At Product Bash 2011, we asked our panel of Mark Rowland, Co-founder of online shoe retailerStyle Tread, Andrew Rechtman, Product Director of PayPal Australia and Daniel Roberts, Head of Online for the Woolworths non-food businesses Dan Murphy’s, Big W and Dick Smith, to put on their best gypsy garb and take a deep longing gaze into the retail product manager’s crystal ball to give their perspective on the future of retail in relation to the burning audience questions of the evening. Here is what they had to offer…
…On what the future holds…
Dan: Ultimately customers being able to order things anywhere they want, anyway they want and get it delivered to anywhere any time they want. Fifty years down the road with 3d product printers I can imagine people ordering it online and printing the downloadable form of it into their own home.
Andrew: I think we would be sitting here in a surreptitious, (not in an up skirt kind of way), taking a photo of Mark’s shoes and the phone recognising what shoes they are, presenting me with a whole bunch of options around how I can purchase them such as online, around the corner from a retailer, overseas, and so on. I think it’s going to be around multiple means of discovery, particularly around matching and merging with the online world and the purchase fulfilment is really up to the consumer on how they want to do it.
…On local buying…
Audience: How do you think the multichannel experience caters for fresh food or organic or local buying trends?
Andrew: This is part of the cycle. You now have a rich font of information about what you are purchasing. Currently you walk into a grocery store and you don’t actually know where the produce has come from. Because of the way you want your store to look and feel, because of the premium of the real estate, you don’t have an A4 size piece of paper with relevant info. But you could easily QR code scan that asparagus for example and find out where it came from and compare it to other asparagus and so on. Based on that information, maybe you decide you want local and maybe I decide I want the asparagus that can be delivered in a box to me in my home. The rich information level you can get through your mobile device will inform the consumer’s choice.
…On the carbon tax impact…
Audience: I wondered with the carbon tax. When petrol is really expensive and carbon miles become important how will that impact business?
Dan: That’s a really interesting one because we did this research at Tesco we found it reduces both impact and consumer cost because you’re reducing the number of trips people need to make to go to stores. Now when you are getting product flown in from the US you might argue that it is slightly different but from a grocery point of view it works and they actually got the Carbon Trust in to do the maths.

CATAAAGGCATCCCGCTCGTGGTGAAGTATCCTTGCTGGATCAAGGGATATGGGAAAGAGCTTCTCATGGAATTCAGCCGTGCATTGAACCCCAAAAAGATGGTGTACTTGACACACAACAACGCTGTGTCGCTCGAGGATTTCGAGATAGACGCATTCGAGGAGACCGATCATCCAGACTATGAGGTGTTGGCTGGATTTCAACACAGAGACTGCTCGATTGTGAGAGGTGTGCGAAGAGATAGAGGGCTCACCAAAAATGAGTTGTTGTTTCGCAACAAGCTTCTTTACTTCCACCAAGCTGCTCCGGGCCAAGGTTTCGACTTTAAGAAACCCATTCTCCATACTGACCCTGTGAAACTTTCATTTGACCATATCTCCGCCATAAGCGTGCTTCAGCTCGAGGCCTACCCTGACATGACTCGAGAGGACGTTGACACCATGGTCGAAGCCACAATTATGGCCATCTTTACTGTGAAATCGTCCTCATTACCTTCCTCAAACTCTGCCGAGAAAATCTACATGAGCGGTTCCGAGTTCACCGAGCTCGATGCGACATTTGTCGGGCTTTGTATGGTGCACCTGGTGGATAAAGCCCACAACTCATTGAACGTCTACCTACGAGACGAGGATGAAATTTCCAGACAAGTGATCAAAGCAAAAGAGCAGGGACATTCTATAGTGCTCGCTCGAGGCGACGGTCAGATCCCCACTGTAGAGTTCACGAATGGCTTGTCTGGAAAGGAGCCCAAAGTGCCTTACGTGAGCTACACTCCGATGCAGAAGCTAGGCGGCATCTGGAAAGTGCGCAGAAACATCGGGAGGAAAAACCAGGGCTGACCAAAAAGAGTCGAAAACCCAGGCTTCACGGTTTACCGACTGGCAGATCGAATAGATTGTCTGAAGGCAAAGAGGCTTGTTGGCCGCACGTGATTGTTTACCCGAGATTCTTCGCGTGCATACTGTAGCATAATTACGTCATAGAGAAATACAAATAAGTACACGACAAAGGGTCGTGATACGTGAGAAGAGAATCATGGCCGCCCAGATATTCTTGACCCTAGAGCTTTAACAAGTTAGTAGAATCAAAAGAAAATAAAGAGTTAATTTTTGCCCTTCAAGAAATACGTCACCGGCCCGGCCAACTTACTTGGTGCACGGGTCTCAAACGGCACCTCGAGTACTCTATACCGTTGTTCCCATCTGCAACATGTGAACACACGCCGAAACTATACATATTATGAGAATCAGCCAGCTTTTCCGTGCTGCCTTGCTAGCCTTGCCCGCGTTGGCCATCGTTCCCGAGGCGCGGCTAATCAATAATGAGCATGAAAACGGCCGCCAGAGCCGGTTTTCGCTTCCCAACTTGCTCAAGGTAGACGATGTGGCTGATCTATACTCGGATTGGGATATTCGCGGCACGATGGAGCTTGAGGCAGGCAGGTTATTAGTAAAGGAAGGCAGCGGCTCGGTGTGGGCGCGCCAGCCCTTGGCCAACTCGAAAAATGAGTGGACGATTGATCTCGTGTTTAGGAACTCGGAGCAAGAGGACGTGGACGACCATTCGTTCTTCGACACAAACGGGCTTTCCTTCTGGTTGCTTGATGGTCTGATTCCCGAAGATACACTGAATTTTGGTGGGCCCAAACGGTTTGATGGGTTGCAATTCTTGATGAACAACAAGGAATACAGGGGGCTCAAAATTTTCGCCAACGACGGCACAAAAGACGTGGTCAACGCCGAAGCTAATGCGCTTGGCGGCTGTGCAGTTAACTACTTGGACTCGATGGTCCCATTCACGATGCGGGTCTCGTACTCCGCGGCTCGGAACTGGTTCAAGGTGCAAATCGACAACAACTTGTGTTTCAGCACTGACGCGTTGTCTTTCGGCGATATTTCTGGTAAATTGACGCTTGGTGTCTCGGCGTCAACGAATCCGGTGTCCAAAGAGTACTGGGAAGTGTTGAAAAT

…On Social Commerce…
Audience: How important is social commerce such as Facebook and so on?
Dan: My personal view is it is fledgling at the moment and Woolworths are not about changing the way we operate and putting huge investment in around trying to get people to use it, but we do have a presence there. At the moment people are using social commerce for customer service and basically talking to us in a way they wish to. If you look at some of the conversations that happen on Dan Murphy’s or Dick Smith, some of them are very entertaining because they are interacting the way they want to with the brand. From an Fcommerce point of view, Facebook is source for information but we don’t see a huge driver for sales because if you provide equally convenient ways to shop then customers will use those in preference. It depends on your categories, you will have some categories like tickets, shoes and wine have a much higher emotional engagement. On the other hand, people are unlikely to share they just bought four by two planks of wood on Facebook. It varies by category.
Nick: The more you can take out the stepping stones to making that transaction is the way we are heading. So if you can make a transaction directly from a poster or from Facebook that could entice customers to use those forms. If you have to direct someone to your website to undertake multiple steps it is going to be harder to make that transaction and people will route around it or go international to find a better way to do it.
…On bricks and mortar mainstay businesses…
Audience: Are there any products you see that will happily stay as bricks and mortar?
Mark: For me, no. I think if you will happily buy a shoe online, you’ll buy anything. I was once told that no one would buy kids shoes online because they had to be fitted but when we delved into what fitting a kids school shoe was and found it to be usually a 15 year old kid measuring the length of a foot and measuring the width of a foot who then consults a piece of paper and says ‘you are a 32d’, considering I can easily do for my own children at my home with a tape measure and a piece of paper, I say no. If I want the convenience to shop in my own home, then I don’t see any impediment.
Dan: I tend to agree with you, apart from anyone who cannot ship for dangerous goods reason, I can’t see any reason why other people would either get it delivered through online or at least use online as part of their purchase journey.
Andrew: I will be slightly contrary now and say I think there is a cap to what people will spend out of their total budget on online. There are certain experiences you want to have in a retail environment and Westfield’s are not going to go away all of a sudden. We won’t all sit at home in our own little eco system that we run online from our house… BUT everything is going to have an online component to it.
To catch up with more of Product Bash 2011, check out http://brainmates.com.au/recent-brainrants